There can be no new tour guides without a national law: the Council of State ruling


The Council of State issued a ruling that it is up to the state to decide the standards for licensing tour guides.

A ruling by the Council of State (number 05213/2020, published on August 26) is bound to cause much discussion in the tour guide environment, since it sanctions, unequivocally, that new tour guides cannot be licensed without a national law, which is currently lacking, however. First, however, the facts: in April 2019, the Metropolitan City of Reggio Calabria had published a call for new tour guides, drafted according to the old laws that provided for qualification based on regional laws. Law No. 97 of August 6, 2013, introduced a status of the guide that transcends regional boundaries (the so-called “national guide”), and as a result all regional rules on access to the profession are to be considered superseded (and therefore the call for applications is illegitimate, according to the Council of State).

An association (AGTA - Associazione Guide Turistiche Abilitate) and a labor union (UILTUCS) had appealed to the Calabria Regional Administrative Court, which had agreed with them: in turn, the Region of Calabria appealed to the Council of State, which, however, upheld the judgment of the Regional Administrative Court: “the regulation of the tourist professions,” the ruling reads, “does not fall under the subject ’tourism,’ but under the subject ’professions,’ with the consequence that the state is entitled to dictate general principles on the subject; it therefore affirmed that the splitting on a regional basis of access to the profession of tourist guide was expunged from the system by Law Aug. 6, 2013, no. 97 (European Law 2013), which, all’allart. 3, establishes how labilitazione to the profession of tourist guide is valid throughout the national territory (equalizing also the citizen of the E.U. qualified in another Member State).” Again, the Tar ruled, “the result is an overall arrangement that excludes regional legislative competence in the matter of qualification for the profession of tourist guide, without the condition of inertia of the state legislature being validly opposed.”

In essence, the Council of State has effectively ruled that a state exam will be needed to be a tour guide, just as is the case for lawyers, journalists and other professional categories: regions will therefore no longer be able to license guides. The problem, however, is that there is a lack of a national law, so in theory, in the absence of a law, licensing is de facto blocked: a situation that therefore certainly creates discouragement for the many aspiring tour guides all over Italy, and certainly encourages squatting. But the ruling could be a viaticum for the long-awaited national law that the sector has been waiting for since 2013.

“We are not happy with the situation, far from it,” comments Isabella Ruggiero, president of AGTA, who expresses satisfaction on the one hand because the ruling affirms the principles established in 2013 and therefore helps to bring order, and concern on the other. “We find ourselves in a very serious legislative vacuum, where previous regional regulations are now repealed and new national ones are missing,” Ruggiero continues. “If we don’t urgently make a law to reorganize the profession (and I stress, a reorganization law, not 20 lines of a Band-Aid article so we can say something has been done and go on like a year ago) we risk a total deregulation of the sector. We hope, however, that this ruling will help speed up the work. We are ready to work with Mibact and the regions in a constructive way to finally arrive at a result.”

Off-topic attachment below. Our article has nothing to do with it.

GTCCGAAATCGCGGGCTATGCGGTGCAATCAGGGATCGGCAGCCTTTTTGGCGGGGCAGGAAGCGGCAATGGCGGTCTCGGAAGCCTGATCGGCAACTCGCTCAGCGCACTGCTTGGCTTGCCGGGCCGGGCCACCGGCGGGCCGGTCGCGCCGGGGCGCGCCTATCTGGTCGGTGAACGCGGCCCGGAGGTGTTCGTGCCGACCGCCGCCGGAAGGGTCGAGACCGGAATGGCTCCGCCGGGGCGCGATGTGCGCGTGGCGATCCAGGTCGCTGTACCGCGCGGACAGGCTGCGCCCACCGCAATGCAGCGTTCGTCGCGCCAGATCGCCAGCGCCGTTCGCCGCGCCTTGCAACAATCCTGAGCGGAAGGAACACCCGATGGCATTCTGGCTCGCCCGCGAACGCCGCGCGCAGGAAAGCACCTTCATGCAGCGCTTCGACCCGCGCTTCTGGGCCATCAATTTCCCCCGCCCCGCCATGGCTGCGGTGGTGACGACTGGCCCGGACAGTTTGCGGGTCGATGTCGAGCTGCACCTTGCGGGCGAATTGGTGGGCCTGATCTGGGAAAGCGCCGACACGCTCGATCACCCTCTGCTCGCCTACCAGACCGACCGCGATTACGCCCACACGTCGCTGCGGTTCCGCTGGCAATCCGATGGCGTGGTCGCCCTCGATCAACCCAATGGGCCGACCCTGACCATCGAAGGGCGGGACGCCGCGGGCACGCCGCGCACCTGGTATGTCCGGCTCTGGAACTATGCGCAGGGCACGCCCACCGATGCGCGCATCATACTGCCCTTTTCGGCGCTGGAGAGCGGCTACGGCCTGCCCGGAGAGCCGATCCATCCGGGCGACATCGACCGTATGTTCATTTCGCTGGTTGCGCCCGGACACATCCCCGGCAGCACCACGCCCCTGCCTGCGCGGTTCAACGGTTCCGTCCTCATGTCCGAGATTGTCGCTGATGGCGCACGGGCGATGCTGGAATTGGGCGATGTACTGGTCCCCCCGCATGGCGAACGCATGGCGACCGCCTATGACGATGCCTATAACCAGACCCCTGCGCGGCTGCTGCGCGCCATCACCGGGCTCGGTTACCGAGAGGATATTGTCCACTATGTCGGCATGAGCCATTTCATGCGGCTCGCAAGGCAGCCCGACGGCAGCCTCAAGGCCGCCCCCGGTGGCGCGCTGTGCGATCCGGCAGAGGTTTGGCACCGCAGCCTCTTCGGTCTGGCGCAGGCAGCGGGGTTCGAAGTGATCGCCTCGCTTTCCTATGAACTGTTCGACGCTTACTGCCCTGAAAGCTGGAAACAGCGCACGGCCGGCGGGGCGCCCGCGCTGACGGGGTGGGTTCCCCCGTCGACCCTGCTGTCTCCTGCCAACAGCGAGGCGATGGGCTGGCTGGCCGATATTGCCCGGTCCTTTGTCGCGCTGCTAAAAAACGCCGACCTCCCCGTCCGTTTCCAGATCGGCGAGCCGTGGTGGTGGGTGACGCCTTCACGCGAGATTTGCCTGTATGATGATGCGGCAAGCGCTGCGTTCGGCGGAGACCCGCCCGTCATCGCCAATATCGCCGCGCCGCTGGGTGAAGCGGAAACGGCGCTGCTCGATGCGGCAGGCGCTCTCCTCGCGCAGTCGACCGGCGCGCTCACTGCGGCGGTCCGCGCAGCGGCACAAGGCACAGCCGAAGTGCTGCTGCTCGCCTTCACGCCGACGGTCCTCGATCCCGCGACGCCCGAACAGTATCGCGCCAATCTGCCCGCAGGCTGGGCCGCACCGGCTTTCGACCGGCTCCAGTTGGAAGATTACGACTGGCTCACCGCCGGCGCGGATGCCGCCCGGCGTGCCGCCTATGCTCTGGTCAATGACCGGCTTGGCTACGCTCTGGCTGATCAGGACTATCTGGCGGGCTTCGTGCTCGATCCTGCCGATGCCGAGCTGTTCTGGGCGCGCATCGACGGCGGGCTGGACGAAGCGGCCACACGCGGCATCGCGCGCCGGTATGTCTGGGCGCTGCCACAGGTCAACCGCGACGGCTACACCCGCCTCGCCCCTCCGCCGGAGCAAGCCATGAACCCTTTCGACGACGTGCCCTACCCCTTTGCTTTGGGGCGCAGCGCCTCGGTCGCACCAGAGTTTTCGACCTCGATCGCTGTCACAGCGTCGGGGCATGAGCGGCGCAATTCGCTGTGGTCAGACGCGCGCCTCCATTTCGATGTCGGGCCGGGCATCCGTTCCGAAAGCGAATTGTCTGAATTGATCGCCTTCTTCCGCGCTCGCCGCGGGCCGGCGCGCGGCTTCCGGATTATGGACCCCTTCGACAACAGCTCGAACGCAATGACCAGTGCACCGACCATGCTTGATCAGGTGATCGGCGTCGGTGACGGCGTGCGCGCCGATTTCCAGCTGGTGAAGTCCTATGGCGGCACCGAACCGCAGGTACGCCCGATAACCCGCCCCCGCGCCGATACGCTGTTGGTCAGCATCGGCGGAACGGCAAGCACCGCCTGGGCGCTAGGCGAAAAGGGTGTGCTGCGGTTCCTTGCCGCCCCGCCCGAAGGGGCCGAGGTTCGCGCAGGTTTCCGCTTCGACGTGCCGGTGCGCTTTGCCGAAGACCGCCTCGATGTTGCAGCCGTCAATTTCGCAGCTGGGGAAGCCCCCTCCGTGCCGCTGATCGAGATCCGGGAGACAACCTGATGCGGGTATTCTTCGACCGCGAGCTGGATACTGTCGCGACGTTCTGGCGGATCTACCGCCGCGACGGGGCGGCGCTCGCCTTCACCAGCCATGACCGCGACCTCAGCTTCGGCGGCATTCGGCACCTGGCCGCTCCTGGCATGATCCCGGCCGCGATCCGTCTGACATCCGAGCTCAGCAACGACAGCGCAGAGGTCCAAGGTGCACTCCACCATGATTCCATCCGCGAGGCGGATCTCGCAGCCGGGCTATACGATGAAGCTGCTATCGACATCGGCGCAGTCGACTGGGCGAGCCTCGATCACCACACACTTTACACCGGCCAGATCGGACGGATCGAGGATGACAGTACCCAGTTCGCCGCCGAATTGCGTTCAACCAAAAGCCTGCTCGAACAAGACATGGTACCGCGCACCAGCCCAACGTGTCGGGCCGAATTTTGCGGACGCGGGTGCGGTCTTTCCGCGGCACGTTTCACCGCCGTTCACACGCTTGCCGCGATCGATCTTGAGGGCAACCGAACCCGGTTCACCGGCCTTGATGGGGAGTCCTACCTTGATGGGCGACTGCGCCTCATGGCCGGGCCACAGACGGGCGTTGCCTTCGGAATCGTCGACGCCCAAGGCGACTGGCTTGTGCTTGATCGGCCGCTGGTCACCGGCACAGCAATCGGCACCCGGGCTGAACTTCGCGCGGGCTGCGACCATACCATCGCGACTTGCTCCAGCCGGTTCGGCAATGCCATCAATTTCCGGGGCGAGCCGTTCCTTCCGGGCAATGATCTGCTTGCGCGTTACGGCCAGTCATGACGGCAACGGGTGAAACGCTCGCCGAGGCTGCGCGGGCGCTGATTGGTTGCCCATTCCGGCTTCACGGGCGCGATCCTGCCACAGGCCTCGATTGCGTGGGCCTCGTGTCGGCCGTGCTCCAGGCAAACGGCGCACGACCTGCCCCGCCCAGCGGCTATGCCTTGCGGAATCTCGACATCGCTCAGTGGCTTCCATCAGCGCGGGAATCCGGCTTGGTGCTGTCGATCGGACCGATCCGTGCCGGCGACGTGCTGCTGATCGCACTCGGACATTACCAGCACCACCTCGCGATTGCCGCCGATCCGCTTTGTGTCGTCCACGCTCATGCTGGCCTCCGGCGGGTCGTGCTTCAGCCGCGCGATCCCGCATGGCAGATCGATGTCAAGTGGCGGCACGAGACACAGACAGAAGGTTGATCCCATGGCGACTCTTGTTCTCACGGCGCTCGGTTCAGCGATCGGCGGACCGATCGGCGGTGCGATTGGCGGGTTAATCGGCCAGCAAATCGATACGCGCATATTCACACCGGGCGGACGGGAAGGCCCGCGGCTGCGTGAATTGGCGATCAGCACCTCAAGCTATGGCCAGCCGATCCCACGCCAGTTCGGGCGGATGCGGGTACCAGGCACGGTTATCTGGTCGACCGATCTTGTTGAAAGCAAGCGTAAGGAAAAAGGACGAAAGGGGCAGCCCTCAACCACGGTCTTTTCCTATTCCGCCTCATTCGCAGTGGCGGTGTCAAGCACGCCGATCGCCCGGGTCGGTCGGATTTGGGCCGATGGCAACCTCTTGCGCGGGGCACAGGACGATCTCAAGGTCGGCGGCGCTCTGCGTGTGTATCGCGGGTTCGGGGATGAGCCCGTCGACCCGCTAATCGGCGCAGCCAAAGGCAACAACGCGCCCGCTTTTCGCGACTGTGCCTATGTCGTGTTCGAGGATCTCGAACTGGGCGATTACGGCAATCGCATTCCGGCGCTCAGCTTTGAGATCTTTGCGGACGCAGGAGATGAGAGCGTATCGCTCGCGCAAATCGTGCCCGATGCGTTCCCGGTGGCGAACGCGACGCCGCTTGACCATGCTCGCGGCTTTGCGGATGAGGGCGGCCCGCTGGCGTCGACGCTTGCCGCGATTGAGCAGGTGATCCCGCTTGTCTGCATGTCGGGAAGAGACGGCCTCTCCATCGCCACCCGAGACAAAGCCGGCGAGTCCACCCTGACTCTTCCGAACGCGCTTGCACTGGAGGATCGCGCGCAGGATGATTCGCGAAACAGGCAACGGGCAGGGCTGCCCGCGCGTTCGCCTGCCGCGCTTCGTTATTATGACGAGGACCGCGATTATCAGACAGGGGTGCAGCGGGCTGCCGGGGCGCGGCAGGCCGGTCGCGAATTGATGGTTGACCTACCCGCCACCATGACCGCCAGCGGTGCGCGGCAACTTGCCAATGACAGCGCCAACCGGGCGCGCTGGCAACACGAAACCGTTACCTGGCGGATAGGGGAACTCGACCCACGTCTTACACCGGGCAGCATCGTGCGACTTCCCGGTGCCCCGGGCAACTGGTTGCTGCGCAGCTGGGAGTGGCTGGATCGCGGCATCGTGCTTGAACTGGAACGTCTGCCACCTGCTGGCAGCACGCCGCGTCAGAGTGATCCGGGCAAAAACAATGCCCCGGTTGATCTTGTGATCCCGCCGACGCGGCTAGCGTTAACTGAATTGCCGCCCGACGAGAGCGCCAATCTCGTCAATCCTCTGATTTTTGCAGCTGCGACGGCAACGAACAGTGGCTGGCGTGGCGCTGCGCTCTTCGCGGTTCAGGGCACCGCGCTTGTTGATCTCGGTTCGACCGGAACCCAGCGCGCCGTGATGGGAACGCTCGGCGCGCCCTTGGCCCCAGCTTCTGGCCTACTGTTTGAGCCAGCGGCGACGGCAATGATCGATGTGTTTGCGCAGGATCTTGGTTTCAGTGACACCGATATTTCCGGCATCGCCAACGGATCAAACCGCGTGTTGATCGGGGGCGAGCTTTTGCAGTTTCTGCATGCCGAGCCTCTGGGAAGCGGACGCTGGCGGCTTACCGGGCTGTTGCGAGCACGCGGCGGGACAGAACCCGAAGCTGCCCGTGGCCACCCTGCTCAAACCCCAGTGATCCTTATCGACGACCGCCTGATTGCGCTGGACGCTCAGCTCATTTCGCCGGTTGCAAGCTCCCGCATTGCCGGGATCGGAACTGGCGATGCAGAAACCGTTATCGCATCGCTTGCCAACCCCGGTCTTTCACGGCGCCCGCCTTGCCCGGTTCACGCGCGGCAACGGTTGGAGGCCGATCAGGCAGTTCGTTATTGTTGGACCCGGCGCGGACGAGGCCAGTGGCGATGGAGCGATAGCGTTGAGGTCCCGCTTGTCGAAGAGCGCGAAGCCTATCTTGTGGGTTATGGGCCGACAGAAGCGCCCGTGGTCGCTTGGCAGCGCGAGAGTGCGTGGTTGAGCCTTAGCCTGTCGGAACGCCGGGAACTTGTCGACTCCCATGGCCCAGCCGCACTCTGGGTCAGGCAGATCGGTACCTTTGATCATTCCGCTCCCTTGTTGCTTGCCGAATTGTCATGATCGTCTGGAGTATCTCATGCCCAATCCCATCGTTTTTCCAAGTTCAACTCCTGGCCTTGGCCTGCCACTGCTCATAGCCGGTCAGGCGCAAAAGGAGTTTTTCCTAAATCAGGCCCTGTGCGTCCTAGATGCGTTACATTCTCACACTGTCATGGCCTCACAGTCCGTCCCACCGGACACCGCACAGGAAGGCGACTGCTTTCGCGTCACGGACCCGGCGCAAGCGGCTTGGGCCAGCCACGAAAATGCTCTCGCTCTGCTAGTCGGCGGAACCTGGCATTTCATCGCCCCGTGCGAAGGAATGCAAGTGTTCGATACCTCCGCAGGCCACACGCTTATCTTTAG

Ruggiero let it be known that AGTA wanted to block the call for bids not to oppose the new qualifications (“we have always asked, in our proposals to the Ministry,” he stressed, “that the calls for bids be held every year or maximum every two years, to ensure easy access to all”), but because “since 2013, since the qualifications, which were previously provincial or regional, were extended to the entire national territory, there has been a complete lack of regulations defining how one becomes a guide: the qualifications for access, the type of exams, etc.”

“First,” AGTA’s president explains in conclusion, “it is necessary for the state to dictate the standards of the profession, then licenses can be issued based on those standards. Instead, many regions in recent years have continued to do so but without being legitimized to do so, because on the basis of missing decrees. In addition, not only have some regions continued to issue habilitations, but each in the same manner that they used before the 2013 law. So in recent years thousands of licenses have been given between Tuscany, Emilia Romagna, Puglia, Sardinia, Sicily and a few other regions, using completely different criteria, even though they knew that each of those guides would then be able to go and practice all over Italy. So part got their labilitation by passing only quizzes, part only an oral exam, part only a course, part even following simple guided tours: all this although the title issued is considered uniform throughout Italy. It is as if in order to practice as a doctor, it is accepted that some have passed 3 exams, others 10, still others 3 years of coursework, and so on.”

There can be no new tour guides without a national law: the Council of State ruling
There can be no new tour guides without a national law: the Council of State ruling


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